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January 2, 2012

Bucking the Trend

Wedge Partners Builds Up

By Peter Chapman

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Despite a dreary outlook for jobs in equities, one firm is hiring in its quest to build a boutique research house.

Wedge Partners is a tiny but steadily growing firm that is part of an elite group of only 165 broker-dealers that offer research and trading services.

Evan Morgan

Based in Denver, the broker-dealer is benefiting from two significant trends that have transformed the brokerage landscape in recent years. First, money managers have shifted more of their research dollars away from the bulge bracket and to smaller providers. Second, turmoil at larger firms has made seasoned talent available to smaller shops. "In this environment, we have an opportunity to find good people," Wedge chief executive Evan Morgan told Traders Magazine. "It's during these periods when you build businesses."

While the news isn't all bad in equities-Sanford C. Bernstein reported a rise in stock trading commissions last year-there have been plenty of layoffs and more expected. Investment Technology Group, Knight Capital Group, and Bank of America Merrill Lynch have all announced layoffs in equities. Banking boutique Gleacher & Co. made redundant its entire 80-man equities group. Hedge fund giant Citadel Investment Group shuttered its nascent investment bank and equities research effort. The bankruptcy of MF Global threw equities staffers on the street.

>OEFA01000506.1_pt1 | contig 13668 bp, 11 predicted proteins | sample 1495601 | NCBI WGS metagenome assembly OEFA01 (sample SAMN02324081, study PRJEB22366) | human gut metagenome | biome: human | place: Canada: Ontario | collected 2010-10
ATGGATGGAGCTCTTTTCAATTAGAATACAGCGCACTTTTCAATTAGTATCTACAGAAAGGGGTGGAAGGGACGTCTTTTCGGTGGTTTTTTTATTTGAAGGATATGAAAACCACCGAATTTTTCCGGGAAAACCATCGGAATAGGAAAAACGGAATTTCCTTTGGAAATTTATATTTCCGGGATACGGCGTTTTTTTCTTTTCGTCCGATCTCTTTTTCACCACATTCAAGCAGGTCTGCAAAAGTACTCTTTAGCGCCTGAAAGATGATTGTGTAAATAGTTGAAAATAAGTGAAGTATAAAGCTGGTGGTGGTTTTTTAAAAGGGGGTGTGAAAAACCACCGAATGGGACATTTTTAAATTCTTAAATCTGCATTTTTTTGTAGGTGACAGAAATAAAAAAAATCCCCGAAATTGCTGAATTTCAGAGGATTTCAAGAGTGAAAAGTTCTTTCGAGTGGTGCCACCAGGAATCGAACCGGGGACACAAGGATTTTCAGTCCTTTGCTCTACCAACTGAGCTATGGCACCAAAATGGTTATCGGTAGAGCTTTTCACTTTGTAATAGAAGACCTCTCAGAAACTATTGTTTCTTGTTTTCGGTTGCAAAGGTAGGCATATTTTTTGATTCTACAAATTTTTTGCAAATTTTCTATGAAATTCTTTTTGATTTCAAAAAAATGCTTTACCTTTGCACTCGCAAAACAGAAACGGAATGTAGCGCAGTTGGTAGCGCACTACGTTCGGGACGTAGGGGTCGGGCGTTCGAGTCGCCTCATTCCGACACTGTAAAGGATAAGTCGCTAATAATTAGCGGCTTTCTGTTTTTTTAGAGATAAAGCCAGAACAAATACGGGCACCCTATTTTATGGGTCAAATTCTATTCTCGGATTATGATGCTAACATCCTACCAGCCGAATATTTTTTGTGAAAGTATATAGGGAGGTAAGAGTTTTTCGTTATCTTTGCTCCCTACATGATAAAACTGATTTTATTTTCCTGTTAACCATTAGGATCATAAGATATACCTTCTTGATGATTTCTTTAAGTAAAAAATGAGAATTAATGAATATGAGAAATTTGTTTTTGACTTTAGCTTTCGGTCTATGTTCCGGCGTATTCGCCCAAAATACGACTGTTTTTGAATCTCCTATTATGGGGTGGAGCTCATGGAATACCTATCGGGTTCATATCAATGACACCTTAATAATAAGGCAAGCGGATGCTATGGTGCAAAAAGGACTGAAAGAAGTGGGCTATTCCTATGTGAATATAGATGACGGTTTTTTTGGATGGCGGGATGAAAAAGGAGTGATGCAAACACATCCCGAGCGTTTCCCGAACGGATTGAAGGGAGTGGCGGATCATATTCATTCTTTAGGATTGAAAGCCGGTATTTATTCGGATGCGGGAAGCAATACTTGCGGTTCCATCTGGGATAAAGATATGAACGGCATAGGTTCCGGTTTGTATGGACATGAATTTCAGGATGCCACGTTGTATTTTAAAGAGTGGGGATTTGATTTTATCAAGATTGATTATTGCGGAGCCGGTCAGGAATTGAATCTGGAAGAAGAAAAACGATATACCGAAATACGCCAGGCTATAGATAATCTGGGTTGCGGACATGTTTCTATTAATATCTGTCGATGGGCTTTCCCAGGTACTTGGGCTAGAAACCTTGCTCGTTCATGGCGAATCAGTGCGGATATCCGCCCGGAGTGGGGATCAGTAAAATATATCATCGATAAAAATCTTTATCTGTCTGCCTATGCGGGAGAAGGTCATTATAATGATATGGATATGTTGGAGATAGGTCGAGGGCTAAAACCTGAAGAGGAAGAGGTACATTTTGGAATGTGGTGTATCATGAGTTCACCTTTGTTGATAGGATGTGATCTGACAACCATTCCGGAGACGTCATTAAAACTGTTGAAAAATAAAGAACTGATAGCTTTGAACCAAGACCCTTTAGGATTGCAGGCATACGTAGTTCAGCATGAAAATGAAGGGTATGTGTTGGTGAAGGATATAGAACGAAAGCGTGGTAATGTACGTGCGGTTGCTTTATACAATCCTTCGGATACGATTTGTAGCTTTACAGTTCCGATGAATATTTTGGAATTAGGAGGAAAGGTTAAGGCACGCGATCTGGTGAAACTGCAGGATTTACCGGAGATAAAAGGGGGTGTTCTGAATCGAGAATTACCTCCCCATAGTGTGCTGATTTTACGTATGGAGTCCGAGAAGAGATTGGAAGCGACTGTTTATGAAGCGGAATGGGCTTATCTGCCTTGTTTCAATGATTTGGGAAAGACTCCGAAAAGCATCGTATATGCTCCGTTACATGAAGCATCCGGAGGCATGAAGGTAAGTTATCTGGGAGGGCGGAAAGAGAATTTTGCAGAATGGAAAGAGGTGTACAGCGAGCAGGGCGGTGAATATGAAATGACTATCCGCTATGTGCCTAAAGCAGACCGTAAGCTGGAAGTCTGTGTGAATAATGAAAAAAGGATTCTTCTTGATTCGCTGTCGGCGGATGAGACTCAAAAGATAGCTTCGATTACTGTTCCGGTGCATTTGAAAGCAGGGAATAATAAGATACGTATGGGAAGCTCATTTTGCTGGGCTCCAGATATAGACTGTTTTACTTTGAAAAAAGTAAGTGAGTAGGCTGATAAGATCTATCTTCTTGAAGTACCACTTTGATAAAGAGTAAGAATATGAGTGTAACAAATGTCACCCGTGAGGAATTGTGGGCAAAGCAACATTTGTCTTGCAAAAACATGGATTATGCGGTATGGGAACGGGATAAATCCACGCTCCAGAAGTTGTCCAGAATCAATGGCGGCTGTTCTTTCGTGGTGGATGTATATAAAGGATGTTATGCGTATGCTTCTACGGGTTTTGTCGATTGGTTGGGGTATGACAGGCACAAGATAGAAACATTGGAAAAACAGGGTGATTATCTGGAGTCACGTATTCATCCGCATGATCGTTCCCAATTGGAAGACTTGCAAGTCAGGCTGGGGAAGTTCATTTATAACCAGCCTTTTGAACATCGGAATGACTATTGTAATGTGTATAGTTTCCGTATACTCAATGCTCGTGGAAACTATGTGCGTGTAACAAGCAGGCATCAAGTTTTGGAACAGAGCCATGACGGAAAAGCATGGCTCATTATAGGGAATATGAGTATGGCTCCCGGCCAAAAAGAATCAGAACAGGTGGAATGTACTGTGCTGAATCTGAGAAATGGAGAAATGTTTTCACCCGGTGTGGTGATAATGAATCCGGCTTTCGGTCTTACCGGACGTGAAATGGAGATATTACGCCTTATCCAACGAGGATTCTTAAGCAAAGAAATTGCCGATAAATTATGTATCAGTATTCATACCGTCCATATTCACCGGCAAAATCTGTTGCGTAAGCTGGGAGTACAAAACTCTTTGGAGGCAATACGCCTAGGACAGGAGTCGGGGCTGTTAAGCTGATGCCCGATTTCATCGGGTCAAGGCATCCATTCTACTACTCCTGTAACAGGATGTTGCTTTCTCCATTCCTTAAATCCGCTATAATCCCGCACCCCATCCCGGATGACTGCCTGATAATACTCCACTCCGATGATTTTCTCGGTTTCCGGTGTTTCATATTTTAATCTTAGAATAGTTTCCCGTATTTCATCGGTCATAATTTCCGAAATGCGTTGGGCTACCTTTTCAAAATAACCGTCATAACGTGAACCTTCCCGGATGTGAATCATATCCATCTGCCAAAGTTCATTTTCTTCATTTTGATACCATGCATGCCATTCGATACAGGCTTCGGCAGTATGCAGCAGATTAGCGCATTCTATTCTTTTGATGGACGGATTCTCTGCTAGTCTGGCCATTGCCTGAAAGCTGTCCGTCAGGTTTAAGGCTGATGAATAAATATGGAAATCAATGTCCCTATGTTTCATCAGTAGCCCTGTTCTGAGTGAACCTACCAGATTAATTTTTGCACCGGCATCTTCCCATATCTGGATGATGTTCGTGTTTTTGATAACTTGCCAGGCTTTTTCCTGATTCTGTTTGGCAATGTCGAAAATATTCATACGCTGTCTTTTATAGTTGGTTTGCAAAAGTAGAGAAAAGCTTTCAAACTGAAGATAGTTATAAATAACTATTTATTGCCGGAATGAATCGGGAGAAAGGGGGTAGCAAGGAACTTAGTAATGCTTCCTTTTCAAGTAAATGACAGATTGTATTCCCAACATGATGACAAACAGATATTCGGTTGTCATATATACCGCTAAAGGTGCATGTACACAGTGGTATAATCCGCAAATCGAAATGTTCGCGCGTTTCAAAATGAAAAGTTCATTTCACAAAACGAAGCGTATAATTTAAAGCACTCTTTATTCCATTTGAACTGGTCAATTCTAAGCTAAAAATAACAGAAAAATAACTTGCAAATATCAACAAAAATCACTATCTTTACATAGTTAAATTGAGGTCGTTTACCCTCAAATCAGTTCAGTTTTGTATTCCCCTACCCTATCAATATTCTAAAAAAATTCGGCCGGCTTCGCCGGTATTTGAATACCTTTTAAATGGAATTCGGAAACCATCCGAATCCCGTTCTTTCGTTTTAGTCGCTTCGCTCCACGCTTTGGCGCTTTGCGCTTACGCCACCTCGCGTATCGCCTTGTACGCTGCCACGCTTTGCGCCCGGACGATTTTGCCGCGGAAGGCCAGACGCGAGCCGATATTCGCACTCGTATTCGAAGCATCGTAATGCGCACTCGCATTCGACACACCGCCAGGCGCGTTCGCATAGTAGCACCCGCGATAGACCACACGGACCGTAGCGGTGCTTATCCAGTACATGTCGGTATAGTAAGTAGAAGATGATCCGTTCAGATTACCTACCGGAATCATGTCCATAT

By contrast, Wedge is looking to hire across the board, said Morgan, the firm's CEO since 2007. That means adding analysts, research salespeople and sales traders to the 25-person staff. Still, Morgan cautioned, he's doing so slowly and selectively, with an eye on costs. Salaries for most of the sales and trading staff are commission-based.



Morgan has built up research platforms before, most notably as director of research at Midwest Research/Maxus Group, a prominent Cleveland boutique that fell apart in 2006 after five years of ownership by First Tennessee Bank.

Founded by Morgan and others in 1996, Midwest was "well regarded by clients for integrating channel checking with its fundamental research," according to industry consultant Integrity Research. It was often named among the "Best of the Boutiques," according to Institutional Investor. The shop grew steadily from 1996 to 2001, whereupon its acquisition by a unit of First Tennessee accelerated things, Morgan said.

Growth is harder this time around, though, Morgan says, because the buyside has a smaller commission pool to spread around. That can be seen in the numbers. According to Greenwich Associates, institutional stock commissions dropped by about 16.5 percent between 2008 and 2010. From an all-time high of $13.9 billion in the 12 months to February 2009, commissions dropped to $11.6 billion in the year leading up to February 2011.

At least one research house expected further declines last year. Tabb Group, which pegged institutional commissions at only $8.4 billion in 2010, predicted that figure would decline by 17 percent last year, to $7.25 billion.